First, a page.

Immaculate Heart College

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The exterior of the Immaculate Heart College Library in 1979.

Immaculate Heart College was a private, Catholic college located in Los Angeles, California. The college offered various courses including art and religious education studies.[1][2]

By June 1906, six young women had become the first graduates of the adjacent Immaculate Heart High School. The college campus was owned and conducted by the Sisters of the Immaculate Heart of Mary who had founded Immaculate Heart Convent and High School on their 13-acre (53,000 m2) property in 1905. The high school still specialises in preparing its students for university education.[3]

In the following decades, both Immaculate Heart High School and the College soon established their reputations as an excellent university preparatory school for girls and co-educational center respectively. By far the majority of the high school's more than 10,000 graduates continued their education at colleges and universities across the country. The women - and male graduates of the college - have served with distinction as artists, musicians, educators, journalists, doctors, lawyers, judges, and stars of stage and screen. Some Immaculate Heart women were pioneers in professions not accustomed to having women.[4][3]

The religious community's original convent building, much of which was torn down in the early 1970s, included classrooms for high school and elementary students, boarding facilities for girls, offices and living quarters for the sisters. The Jo Anne Cotsen Building was formerly the Immaculate Heart College Student Union Building. It was purchased by the American Film Institute in 1983.[5][4][3]

In the late 1960s, in response to directives from Vatican II as well as participation in therapy experiments run by researchers from the Esalen Institute, the Sisters followed the guidance of Pope Paul VI and conducted an extensive review of their structure and proposed changes in how they prayed, worked, lived together and governed themselves. However, the Archbishop of Los Angeles, Cardinal James Francis McIntyre, was opposed to all of the sisters' proposed changes, leading to a public dispute where he ordered the removal of all Immaculate Heart Sisters teaching in Los Angeles diocesan schools, and finally presented the Community with an ultimatum: either conform to the standards of traditional religious life or seek dispensation from vows. In the end, 90% chose to dispense from their vows and reorganize as a nonprofit organization (501(c)(3)), The Immaculate Heart Community, a voluntary lay community.[4] Patricia Reif played an important part in encouraging the establishment of an ecumenical community.[6]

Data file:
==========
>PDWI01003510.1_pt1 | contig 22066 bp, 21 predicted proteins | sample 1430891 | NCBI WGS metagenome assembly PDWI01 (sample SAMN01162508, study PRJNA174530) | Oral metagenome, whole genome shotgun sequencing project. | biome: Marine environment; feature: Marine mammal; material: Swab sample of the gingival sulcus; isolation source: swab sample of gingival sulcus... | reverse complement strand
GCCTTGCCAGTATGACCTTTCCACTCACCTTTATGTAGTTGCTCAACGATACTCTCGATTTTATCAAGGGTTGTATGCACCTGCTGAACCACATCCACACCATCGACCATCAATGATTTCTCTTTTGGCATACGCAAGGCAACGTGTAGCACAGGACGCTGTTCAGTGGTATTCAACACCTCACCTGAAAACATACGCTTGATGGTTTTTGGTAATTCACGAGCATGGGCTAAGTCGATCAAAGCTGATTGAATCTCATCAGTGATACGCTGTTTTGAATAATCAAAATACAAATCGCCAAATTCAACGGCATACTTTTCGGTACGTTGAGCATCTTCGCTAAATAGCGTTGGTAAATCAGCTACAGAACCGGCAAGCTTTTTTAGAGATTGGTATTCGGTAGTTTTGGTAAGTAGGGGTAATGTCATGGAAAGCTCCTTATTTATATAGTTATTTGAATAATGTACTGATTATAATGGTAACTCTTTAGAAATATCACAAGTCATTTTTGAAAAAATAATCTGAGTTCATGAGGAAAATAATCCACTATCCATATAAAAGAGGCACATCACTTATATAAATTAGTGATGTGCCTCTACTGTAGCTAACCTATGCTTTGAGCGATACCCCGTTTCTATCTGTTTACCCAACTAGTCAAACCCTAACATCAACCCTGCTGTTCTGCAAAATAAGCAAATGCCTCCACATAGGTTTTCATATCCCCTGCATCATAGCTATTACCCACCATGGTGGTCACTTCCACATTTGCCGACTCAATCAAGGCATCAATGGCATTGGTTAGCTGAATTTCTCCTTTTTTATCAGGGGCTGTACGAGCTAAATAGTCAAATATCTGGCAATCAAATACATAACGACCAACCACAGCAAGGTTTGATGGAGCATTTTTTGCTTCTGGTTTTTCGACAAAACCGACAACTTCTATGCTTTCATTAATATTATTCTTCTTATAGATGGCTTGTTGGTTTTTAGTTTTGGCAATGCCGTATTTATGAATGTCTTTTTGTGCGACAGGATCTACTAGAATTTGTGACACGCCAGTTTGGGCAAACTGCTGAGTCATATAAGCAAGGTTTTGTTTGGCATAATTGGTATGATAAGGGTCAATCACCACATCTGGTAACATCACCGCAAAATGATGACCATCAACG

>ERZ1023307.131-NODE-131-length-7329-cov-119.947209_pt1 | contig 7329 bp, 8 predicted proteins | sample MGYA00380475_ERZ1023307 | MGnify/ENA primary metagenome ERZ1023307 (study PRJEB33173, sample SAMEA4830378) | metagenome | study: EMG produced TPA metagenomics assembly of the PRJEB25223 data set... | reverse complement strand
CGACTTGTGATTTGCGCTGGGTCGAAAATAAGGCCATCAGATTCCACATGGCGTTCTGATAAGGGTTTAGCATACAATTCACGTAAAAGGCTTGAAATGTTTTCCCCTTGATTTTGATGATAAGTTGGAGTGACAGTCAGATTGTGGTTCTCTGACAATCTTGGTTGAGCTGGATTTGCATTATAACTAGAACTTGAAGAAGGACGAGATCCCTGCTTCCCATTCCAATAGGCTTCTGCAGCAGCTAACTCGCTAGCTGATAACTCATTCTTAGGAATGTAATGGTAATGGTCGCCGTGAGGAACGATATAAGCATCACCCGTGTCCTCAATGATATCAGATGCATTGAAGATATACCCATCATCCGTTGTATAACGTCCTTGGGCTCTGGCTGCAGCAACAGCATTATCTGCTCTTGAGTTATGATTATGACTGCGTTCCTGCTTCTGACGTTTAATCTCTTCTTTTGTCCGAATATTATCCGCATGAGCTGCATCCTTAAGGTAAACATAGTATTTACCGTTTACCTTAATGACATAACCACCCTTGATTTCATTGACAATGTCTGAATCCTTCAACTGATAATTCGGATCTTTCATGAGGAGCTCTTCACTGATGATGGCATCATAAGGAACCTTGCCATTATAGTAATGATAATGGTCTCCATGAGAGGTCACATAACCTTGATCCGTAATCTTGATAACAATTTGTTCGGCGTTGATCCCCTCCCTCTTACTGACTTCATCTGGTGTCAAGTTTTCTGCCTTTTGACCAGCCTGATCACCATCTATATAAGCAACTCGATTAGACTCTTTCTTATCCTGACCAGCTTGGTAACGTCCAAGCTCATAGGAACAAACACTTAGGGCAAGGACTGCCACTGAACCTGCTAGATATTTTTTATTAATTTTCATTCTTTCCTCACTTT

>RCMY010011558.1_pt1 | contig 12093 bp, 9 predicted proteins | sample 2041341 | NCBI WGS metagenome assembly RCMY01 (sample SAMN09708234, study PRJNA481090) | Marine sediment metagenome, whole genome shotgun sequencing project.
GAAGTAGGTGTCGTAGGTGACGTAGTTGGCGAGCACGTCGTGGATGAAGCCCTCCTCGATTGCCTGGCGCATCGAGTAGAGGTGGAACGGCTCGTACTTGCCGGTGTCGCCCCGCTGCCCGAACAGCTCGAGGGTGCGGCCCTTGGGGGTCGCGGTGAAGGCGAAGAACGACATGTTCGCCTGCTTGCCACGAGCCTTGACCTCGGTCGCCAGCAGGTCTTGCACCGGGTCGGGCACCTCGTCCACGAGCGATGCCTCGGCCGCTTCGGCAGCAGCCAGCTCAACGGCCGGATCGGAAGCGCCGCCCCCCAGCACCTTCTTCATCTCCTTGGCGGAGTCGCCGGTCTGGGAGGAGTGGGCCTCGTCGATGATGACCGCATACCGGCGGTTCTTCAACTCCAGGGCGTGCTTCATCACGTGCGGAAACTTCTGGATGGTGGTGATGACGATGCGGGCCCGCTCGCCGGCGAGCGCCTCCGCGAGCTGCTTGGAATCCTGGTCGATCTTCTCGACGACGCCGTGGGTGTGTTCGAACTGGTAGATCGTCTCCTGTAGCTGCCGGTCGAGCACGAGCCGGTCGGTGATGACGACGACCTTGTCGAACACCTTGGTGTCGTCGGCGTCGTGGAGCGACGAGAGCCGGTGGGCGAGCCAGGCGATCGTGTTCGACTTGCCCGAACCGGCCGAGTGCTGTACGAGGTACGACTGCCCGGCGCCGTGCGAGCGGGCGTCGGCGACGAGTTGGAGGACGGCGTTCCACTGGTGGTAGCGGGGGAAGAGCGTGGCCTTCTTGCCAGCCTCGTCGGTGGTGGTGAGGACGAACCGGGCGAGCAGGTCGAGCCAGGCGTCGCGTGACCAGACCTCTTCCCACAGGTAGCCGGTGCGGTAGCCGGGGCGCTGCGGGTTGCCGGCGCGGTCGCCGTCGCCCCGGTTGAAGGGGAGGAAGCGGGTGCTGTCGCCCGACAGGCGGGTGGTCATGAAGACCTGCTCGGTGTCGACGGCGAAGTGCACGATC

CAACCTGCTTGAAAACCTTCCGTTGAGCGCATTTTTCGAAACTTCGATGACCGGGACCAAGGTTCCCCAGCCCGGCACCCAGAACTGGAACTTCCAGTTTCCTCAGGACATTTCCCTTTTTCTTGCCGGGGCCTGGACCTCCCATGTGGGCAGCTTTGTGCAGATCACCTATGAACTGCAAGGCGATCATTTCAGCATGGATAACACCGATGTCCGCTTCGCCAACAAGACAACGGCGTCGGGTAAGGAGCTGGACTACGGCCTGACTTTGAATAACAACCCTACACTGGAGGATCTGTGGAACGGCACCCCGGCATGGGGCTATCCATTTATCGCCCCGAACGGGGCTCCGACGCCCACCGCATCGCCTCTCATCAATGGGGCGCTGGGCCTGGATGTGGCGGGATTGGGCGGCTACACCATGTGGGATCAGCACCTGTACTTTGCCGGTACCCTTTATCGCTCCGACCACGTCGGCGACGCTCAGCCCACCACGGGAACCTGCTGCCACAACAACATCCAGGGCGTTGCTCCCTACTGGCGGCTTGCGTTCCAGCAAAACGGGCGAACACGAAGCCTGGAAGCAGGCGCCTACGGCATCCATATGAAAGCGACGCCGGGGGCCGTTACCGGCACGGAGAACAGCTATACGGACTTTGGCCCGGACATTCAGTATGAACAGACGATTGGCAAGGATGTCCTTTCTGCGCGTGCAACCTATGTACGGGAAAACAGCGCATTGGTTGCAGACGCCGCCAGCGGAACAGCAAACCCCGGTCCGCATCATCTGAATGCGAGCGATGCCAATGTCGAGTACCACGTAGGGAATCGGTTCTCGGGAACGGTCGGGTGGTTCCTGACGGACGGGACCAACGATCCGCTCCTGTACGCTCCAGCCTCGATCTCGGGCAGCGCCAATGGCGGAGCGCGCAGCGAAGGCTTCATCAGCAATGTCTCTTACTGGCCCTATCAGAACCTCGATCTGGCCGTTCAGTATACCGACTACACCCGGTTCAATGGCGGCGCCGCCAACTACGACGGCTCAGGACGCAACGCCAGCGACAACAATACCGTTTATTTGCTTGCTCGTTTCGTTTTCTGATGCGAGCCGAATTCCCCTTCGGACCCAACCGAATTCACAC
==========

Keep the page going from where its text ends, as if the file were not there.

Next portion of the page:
Corita Kent was a member of the Community and obtained her degree from IHC. Sister Corita taught art at the College between 1938 and 1968.[1][7]

The College closed in 1981 due to financial difficulties; its successor was the Immaculate Heart College Center,[8] which closed in 2000.

Notable alumni[edit]


  1. ^ a b "The Spirited Art Of Sister Corita". Retrieved 22 November 2016.
  2. ^ Mc Dannel, Colleen (2011). The Spirit of Vatican II: A History of Catholic Reform in America. Basic Books. ISBN 9780465023387. Retrieved 22 November 2016. THE PROGRESSIVE FACULTY - and students of Immaculate Heart College....
  3. ^ a b c "History - Immaculate Heart High School & Middle School". Immaculate Heart High School & Middle School. Retrieved 21 November 2015.
  4. ^ a b c TIME Magazine. The Immaculate Heart Rebels February 16, 1970
  5. ^ History IHM Community Archived 2008-09-21 at the Wayback Machine, The Immaculate Heart Community.
  6. ^ Wirpsa, Leslie (12 December 1997). "Feminist spirituality core of unique M.A." National Catholic Reporter. Retrieved 6 October 2018.
  7. ^ Gomez, Bryony (2011). Graphic Design, Referenced: A Visual Guide to the Language, Applications and the History of Graphic Design. Rockport Publishers. p. 172. ISBN 9781592537426. Retrieved 22 November 2016.
  8. ^ Leslie Wirpsa, [Feminist spirituality core of unique M.A - Immaculate Heart College Center of Los Angeles offers the only master's program on women's spirituality], National Catholic Reporter, December 12, 1997.

External links[edit]